27 August 2009 Despite strides in improving the situation of indigenous people in Australia, an independent United Nations expert today called on the country to build on that momentum to close the gap of “indigenous disadvantage.”
James Anaya, the Special Rapporteur on the situation of human rights and fundamental freedoms of indigenous people, said that during his 11-day visit to Australia, which wrapped up today, he was “impressed with demonstrations of strong and vibrant indigenous cultures.”
He noted that he has been “inspired” by the strength and resilience of the Aboriginal and Torres Strait Islander peoples to move forward despite having suffered due to racism.
Such historical forces continue to make an impact today, with disparities between indigenous and non-indigenous populations especially severe in terms of life expectancy, basic health, education, unemployment, incarceration and access to basic services, Mr. Anaya pointed out.
The Government has implemented many initiatives to improve the socio-economic conditions of indigenous people, he said, but some of its initiatives raise concerns.
Of particular concern, the expert said, is the Northern Territory Emergency Response, which authorities characterize as an “extraordinary” measure.
Under this scheme, there are community-wide bans on alcohol consumption and pornography, as well as an income management regime and an imposition on compulsory leases.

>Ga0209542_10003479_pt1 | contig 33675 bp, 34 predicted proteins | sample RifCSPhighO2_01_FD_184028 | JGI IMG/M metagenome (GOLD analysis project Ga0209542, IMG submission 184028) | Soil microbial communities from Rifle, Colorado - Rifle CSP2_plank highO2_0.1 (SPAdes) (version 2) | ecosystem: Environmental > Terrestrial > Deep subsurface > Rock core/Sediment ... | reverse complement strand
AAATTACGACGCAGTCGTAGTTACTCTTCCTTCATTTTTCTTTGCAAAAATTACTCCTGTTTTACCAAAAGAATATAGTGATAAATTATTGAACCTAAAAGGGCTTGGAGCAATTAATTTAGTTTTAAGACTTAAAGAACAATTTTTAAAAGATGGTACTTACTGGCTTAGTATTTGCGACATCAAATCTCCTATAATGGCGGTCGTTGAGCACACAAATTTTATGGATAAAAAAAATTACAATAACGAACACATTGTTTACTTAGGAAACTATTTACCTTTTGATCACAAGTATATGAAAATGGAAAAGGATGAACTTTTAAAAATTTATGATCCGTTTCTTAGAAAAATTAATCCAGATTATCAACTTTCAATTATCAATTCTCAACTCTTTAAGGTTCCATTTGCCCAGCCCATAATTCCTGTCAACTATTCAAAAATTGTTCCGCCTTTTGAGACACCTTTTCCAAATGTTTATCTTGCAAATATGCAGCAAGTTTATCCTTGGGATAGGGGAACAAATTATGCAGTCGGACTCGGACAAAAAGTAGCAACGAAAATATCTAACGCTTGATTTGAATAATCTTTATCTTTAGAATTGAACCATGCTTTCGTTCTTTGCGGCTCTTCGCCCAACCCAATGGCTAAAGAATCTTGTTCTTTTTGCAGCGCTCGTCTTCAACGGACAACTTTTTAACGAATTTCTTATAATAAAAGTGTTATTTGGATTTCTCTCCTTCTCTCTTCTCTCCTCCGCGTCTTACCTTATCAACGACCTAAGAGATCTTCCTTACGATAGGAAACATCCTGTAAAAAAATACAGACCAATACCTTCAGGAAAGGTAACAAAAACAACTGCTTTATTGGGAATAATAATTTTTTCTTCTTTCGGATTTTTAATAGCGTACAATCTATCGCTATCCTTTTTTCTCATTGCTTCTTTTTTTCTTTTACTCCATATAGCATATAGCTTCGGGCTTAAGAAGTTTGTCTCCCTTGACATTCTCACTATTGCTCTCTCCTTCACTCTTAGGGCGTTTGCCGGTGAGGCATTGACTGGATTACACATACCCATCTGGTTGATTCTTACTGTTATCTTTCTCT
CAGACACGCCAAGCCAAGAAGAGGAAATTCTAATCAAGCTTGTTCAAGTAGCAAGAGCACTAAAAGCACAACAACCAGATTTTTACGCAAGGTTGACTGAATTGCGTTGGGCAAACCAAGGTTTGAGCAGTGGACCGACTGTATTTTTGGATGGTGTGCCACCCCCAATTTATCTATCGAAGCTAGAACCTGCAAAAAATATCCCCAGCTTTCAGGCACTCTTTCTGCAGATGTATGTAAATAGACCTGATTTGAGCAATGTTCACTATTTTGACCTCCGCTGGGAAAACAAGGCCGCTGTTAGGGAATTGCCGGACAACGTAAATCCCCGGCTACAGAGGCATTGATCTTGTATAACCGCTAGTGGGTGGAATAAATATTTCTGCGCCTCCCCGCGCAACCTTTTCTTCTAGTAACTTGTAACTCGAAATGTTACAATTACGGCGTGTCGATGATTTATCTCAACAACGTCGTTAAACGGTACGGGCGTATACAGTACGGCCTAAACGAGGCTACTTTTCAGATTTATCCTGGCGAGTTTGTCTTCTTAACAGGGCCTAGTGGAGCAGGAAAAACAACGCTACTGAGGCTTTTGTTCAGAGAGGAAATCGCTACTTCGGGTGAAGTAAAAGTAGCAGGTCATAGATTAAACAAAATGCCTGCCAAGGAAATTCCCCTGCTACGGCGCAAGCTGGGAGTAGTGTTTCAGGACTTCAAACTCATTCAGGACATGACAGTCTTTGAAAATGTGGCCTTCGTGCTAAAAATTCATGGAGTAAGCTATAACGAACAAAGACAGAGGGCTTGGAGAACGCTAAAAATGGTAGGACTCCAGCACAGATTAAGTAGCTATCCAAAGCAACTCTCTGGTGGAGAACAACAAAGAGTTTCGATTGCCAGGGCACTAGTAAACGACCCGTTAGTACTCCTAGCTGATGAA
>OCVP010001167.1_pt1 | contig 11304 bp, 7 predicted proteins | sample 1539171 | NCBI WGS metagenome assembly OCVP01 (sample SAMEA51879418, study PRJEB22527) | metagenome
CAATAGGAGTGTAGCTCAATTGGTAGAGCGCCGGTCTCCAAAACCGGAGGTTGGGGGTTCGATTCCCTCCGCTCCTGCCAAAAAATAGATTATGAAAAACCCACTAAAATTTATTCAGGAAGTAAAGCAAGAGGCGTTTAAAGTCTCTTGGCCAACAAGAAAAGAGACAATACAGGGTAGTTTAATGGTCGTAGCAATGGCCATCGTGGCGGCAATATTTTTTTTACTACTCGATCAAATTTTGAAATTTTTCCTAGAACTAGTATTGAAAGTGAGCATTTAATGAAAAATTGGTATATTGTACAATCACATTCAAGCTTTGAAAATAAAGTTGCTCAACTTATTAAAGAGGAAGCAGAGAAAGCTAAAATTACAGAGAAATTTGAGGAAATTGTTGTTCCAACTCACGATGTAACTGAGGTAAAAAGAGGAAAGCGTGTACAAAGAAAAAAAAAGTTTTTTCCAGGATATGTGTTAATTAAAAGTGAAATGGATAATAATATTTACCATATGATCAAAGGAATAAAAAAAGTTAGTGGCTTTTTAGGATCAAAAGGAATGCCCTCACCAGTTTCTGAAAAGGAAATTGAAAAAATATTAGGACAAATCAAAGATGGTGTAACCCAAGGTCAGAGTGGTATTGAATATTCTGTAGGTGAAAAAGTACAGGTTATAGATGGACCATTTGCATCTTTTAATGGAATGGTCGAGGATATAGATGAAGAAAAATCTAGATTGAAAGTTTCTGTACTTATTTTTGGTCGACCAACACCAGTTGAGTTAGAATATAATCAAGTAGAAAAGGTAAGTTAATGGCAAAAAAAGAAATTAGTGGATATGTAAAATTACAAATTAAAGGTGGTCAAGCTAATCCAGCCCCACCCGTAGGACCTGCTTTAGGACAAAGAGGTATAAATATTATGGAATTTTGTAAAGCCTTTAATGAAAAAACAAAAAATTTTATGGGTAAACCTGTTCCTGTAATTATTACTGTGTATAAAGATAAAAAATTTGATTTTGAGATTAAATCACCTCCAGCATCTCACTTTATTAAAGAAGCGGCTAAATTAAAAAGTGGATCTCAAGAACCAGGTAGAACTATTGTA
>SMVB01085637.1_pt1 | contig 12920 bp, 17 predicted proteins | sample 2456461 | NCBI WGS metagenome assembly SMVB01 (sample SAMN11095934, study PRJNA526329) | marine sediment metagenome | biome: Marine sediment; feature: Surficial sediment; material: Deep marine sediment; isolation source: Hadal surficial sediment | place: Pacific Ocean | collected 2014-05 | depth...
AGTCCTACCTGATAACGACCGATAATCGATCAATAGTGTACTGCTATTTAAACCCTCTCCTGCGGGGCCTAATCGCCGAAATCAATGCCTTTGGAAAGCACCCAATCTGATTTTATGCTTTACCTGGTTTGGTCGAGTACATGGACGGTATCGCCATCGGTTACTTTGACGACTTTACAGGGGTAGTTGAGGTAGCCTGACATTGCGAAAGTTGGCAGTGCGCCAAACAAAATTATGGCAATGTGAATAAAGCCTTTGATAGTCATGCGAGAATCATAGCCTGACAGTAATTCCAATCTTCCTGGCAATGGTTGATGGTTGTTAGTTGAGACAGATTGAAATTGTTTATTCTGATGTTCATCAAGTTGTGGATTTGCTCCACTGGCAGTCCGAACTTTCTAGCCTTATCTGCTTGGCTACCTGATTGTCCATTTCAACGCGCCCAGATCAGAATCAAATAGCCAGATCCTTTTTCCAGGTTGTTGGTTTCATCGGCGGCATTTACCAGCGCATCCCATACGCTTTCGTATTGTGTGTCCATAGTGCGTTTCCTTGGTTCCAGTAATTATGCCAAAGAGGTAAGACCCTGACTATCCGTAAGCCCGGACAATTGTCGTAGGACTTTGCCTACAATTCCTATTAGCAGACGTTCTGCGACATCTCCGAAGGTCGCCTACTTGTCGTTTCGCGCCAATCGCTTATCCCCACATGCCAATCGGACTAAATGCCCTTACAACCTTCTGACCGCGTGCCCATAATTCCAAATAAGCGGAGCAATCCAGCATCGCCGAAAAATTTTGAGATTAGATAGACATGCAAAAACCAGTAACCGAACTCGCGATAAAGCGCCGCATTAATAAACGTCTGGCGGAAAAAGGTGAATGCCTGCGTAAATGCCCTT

“These measures overtly discriminate against aboriginal peoples, infringe on their right of self-determination and stigmatize already stigmatized communities,” Mr. Anaya said in a statement.
President Kevin Rudd, in his apology to indigenous peoples last year, called for a genuine partnership between the Government and indigenous communities to move towards a future “based on mutual respect, mutual resolve and mutual responsibility.”
Although there are several successful local indigenous schemes, in concert with the Government, “I also heard many accounts of situations in which Government programmes fail to take into account existing local programmes, hampering their ultimate success,” Mr. Anaya said, adding that there is often duplication of efforts.
The Rapporteur, who reports to the Geneva-based UN Human Rights Council, serves in his role in an unpaid and independent capacity.
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